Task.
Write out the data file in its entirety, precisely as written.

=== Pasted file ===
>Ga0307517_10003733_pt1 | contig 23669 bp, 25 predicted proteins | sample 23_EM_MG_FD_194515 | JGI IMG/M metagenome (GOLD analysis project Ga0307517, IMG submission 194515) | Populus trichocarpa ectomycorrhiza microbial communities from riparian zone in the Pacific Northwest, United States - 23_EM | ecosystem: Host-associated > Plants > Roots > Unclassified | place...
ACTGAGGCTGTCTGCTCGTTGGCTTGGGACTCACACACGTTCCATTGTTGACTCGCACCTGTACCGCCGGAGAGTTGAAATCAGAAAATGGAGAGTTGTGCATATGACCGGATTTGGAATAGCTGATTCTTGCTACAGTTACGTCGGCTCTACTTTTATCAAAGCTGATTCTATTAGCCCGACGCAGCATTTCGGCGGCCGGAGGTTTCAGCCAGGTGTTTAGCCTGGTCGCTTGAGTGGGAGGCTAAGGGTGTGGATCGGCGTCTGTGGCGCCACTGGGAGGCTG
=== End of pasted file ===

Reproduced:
>Ga0307517_10003733_pt1 | contig 23669 bp, 25 predicted proteins | sample 23_EM_MG_FD_194515 | JGI IMG/M metagenome (GOLD analysis project Ga0307517, IMG submission 194515) | Populus trichocarpa ectomycorrhiza microbial communities from riparian zone in the Pacific Northwest, United States - 23_EM | ecosystem: Host-associated > Plants > Roots > Unclassified | place...
ACTGAGGCTGTCTGCTCGTTGGCTTGGGACTCACACACGTTCCATTGTTGACTCGCACCTGTACCGCCGGAGAGTTGAAATCAGAAAATGGAGAGTTGTGCATATGACCGGATTTGGAATAGCTGATTCTTGCTACAGTTACGTCGGCTCTACTTTTATCAAAGCTGATTCTATTAGCCCGACGCAGCATTTCGGCGGCCGGAGGTTTCAGCCAGGTGTTTAGCCTGGTCGCTTGAGTGGGAGGCTAAGGGTGTGGATCGGCGTCTGTGGCGCCACTGGGAGGCTG